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Lorenzo

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Re: Which Is The Crazy Language? Let's Translate.
« Reply #60 on: July 02, 2009, 11:06:38 AM »
Salud, Senor Bedo!

Yo estoy muy bien porque las examinas segundo estan fin. hehe. Por supuesto, para la gracia de Dios en Cielo, my compadres y yo tenemos un grado especial. hehehe. Pero de la gracia y sustancia de Dios den Cielo. hehehe. Gracias pos su comento, yo gusto visito la municipilidad de Valencia en la provincia de Bohol en la Republica Filipina, pero yo no se cuando porque yo tengo much much estudio en aqui...medicina segundo. Jaaa voy!

hehehe, pero gracias por sus inspiraciones!

En el nombre de Jesu Cristo!


Su Amigo,
Bran Lorenzo

Lorenzo

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Re: Which Is The Crazy Language? Let's Translate.
« Reply #61 on: July 02, 2009, 11:08:44 AM »

I should want to visit Zamboanga in the future. hehe. Viva Chavacano!

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Re: Which Is The Crazy Language? Let's Translate.
« Reply #62 on: July 02, 2009, 12:11:44 PM »
Yo no comprendo Espanol, porque yo no estudio in colegio.
Life is what you make.
Kon naa kay gisoksok, naa kay makuot.

http://feldarblogspotcom.blogspot.com/
http://darayagrifacts.blogspot.com/

Lorenzo

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Re: Which Is The Crazy Language? Let's Translate.
« Reply #63 on: July 02, 2009, 12:14:06 PM »
Pero, senor, tu escribes en espanol perfecto. hehe.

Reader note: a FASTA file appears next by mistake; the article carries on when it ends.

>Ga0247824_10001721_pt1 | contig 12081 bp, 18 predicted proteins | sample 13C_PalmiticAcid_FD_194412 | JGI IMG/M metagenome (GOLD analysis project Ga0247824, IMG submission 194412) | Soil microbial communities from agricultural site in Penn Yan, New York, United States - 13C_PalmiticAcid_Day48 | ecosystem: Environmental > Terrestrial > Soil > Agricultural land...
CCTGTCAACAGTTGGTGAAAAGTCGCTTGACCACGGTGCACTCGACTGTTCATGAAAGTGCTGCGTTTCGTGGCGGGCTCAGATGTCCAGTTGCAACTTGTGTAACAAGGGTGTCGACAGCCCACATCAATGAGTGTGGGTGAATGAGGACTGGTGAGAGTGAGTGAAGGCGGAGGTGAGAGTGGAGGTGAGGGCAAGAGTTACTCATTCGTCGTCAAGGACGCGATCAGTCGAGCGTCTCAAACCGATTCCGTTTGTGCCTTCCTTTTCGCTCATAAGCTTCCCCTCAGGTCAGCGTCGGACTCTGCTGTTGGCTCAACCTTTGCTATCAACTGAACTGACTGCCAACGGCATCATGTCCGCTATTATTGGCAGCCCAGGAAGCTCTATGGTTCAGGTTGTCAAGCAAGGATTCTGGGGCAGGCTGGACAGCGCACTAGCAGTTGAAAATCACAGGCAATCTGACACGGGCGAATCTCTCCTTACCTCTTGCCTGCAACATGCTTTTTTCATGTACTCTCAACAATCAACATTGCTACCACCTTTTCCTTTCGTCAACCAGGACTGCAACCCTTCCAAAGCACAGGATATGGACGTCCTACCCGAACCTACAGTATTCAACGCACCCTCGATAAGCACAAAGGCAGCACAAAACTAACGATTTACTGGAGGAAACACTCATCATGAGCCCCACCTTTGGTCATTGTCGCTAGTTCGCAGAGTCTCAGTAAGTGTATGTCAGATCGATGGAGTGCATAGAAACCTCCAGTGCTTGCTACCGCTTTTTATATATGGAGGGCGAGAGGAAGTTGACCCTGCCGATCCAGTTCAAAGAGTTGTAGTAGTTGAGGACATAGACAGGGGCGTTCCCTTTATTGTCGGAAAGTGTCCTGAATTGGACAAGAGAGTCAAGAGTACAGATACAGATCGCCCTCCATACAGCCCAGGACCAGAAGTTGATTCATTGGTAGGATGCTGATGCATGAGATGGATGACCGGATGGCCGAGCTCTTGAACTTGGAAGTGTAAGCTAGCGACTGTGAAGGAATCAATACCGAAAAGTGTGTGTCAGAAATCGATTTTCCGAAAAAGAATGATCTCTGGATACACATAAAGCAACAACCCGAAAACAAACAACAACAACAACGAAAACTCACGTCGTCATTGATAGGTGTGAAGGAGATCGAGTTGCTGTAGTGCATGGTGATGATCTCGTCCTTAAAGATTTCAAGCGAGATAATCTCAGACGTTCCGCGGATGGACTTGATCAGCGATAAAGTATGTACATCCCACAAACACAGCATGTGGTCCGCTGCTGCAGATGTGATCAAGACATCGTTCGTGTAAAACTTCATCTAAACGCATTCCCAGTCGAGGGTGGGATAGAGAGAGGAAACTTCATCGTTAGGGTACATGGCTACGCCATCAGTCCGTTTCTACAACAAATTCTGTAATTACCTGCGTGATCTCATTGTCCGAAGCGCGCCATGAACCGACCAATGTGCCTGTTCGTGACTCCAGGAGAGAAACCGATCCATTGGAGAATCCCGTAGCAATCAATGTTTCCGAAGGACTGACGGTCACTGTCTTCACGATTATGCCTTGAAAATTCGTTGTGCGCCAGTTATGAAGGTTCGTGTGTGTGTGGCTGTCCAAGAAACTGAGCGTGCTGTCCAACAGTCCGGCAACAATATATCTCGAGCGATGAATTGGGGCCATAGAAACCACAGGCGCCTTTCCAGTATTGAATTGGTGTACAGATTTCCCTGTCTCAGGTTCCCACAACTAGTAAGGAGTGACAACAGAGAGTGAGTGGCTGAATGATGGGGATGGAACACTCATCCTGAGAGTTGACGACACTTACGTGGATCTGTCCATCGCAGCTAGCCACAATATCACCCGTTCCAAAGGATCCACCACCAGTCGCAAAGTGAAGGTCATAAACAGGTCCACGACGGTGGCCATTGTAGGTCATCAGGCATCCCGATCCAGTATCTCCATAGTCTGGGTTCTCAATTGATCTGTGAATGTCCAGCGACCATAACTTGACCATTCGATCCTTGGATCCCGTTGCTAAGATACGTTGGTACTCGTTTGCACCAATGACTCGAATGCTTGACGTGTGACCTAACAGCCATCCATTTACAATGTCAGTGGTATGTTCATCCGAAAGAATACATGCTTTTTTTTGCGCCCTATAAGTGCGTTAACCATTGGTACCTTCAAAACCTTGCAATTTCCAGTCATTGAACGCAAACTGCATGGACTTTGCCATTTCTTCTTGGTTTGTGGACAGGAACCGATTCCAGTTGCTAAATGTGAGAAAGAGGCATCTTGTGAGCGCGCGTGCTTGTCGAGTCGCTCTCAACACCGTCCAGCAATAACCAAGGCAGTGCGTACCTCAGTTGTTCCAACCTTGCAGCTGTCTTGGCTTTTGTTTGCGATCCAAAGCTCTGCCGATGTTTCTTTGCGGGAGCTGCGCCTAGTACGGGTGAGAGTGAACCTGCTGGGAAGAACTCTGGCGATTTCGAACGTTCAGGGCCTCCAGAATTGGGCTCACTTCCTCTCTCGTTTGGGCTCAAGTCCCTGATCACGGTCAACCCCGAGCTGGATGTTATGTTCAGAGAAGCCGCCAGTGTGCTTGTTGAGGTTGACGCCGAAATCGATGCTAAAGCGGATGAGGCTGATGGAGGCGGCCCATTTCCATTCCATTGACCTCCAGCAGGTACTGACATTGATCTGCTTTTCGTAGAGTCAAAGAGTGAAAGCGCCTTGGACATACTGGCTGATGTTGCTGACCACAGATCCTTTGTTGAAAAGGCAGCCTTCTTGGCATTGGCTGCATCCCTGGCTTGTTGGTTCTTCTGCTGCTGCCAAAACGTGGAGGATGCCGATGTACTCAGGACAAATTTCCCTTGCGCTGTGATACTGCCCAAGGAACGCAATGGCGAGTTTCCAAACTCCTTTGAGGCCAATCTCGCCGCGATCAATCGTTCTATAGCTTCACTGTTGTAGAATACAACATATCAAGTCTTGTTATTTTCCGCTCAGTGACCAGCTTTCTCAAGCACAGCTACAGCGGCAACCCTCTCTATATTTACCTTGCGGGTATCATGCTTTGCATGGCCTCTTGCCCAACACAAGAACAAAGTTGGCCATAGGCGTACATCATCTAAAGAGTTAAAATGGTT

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Re: Which Is The Crazy Language? Let's Translate.
« Reply #64 on: July 02, 2009, 11:52:48 PM »

Nice, nice, nice nga paghinumdum sa mga events ug pag-associate sa mga words. Tinuod jud na Raqz. In Baybay, Leyte ang "billion" or "bilyon" means "bu****", kanang magyawyaw siya rang usa, unya hangad langit, morag nag-ihap sa mga bituon. "Pagka bilyon baya anang tawhana", means "Pagka bu**** baya . . . "   

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Re: Which Is The Crazy Language? Let's Translate.
« Reply #65 on: July 02, 2009, 11:55:41 PM »
My college professor in Spanish was surnamed Faelnar.  Kon amo siyang libakon, mag-conjugate dayon mi . . . Faelno, Faelnas, Faelna, Faelnamos, Faelnais, Faelnan.

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Re: Which Is The Crazy Language? Let's Translate.
« Reply #66 on: July 02, 2009, 11:56:20 PM »
Did "Mampor" really exist?

Lorenzo

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Re: Which Is The Crazy Language? Let's Translate.
« Reply #67 on: July 03, 2009, 12:27:18 AM »
There is no word in Spanish 'Mampor'

But one can see the idiom that was probably created. A localized diction, most probably.

Mam, the shortened form of Madam. And Por, for the word 'Por Favor' (please).

So if one uses the term, Mampor, to say a superior woman (superior in terms of age, position, and respective clause), then it would make sense.

One can see the idiom of 'en Bola' that is used in Spain, but the meaning makes no sense in Latin America. Word is the same, but the context it is used is foreign.

Localized diction.

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Re: Which Is The Crazy Language? Let's Translate.
« Reply #68 on: July 03, 2009, 12:32:09 AM »
Sa mga sabungan, "pago" or "gi-pago" means one absconds or flees with all the money (bets), when in fact it means "I pay" from the word "pagar" (to pay). 

Lorenzo

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Re: Which Is The Crazy Language? Let's Translate.
« Reply #69 on: July 03, 2009, 12:33:13 AM »
I'll give you a specific example.

The phrase, "Ja Voy" or 'Yo Voy'  is used as a declaratory statement. It means "I'm going. I go"

In Spain it is pronounced as (jzho vhoyy). But in Latin America, it would be pronounced as "Yo boy"